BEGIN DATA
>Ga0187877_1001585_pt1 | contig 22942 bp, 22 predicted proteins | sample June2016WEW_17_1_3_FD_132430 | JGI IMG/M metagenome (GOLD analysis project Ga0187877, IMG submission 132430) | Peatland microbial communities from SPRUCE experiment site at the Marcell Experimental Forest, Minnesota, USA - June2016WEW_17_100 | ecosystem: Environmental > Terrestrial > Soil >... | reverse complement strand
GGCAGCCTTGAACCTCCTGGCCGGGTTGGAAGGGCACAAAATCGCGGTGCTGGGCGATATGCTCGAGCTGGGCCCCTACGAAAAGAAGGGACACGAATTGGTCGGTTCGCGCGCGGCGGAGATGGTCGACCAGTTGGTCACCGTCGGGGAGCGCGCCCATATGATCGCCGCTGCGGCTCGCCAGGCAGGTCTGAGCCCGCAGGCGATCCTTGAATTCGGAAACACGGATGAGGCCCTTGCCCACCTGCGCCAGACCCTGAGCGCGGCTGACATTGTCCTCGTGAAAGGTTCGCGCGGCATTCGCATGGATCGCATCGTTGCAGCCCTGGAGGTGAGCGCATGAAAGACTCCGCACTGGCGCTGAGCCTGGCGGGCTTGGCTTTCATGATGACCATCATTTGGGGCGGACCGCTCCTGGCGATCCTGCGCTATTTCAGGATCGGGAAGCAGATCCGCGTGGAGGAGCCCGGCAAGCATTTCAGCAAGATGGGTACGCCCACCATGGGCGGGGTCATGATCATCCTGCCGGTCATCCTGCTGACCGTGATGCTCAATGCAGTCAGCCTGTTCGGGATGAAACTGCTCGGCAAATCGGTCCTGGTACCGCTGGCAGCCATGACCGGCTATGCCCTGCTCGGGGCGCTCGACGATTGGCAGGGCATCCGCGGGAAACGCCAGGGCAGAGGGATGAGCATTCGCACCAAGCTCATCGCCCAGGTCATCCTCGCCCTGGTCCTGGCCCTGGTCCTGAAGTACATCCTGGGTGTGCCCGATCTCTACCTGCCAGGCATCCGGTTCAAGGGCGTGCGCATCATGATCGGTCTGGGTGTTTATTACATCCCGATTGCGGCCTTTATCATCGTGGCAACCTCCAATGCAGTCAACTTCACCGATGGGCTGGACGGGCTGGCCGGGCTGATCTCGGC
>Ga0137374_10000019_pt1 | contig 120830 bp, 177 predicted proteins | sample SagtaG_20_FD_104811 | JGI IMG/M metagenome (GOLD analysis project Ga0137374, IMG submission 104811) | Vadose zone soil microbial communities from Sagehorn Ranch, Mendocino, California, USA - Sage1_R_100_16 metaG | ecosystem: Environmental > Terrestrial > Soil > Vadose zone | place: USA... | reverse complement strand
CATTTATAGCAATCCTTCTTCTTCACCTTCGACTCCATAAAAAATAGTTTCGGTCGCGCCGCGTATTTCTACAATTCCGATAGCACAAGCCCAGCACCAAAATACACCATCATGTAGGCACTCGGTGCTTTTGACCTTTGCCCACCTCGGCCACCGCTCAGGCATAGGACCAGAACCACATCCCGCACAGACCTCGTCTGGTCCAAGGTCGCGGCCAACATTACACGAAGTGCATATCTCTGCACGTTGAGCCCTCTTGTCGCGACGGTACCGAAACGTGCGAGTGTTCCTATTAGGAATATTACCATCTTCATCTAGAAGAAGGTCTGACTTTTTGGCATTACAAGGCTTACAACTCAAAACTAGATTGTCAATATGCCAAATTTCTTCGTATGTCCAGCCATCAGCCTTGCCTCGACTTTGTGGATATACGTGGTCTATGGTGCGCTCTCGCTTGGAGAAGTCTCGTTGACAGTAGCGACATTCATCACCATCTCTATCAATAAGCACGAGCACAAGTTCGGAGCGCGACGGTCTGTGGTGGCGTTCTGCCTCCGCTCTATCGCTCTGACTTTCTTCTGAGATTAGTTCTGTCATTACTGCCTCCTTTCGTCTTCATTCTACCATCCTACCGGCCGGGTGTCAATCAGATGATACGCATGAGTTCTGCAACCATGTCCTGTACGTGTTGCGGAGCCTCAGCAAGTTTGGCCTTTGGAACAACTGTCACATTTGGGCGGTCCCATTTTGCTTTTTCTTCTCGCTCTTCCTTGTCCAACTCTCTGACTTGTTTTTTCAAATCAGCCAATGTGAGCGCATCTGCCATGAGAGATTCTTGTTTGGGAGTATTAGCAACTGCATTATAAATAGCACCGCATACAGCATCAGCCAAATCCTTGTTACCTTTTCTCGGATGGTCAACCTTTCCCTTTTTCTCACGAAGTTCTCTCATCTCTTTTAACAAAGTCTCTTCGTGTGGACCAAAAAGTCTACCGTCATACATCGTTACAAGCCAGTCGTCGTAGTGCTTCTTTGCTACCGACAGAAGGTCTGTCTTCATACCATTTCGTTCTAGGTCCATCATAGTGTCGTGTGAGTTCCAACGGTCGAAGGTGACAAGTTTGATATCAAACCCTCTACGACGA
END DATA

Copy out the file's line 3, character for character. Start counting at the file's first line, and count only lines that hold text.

>Ga0137374_10000019_pt1 | contig 120830 bp, 177 predicted proteins | sample SagtaG_20_FD_104811 | JGI IMG/M metagenome (GOLD analysis project Ga0137374, IMG submission 104811) | Vadose zone soil microbial communities from Sagehorn Ranch, Mendocino, California, USA - Sage1_R_100_16 metaG | ecosystem: Environmental > Terrestrial > Soil > Vadose zone | place: USA... | reverse complement strand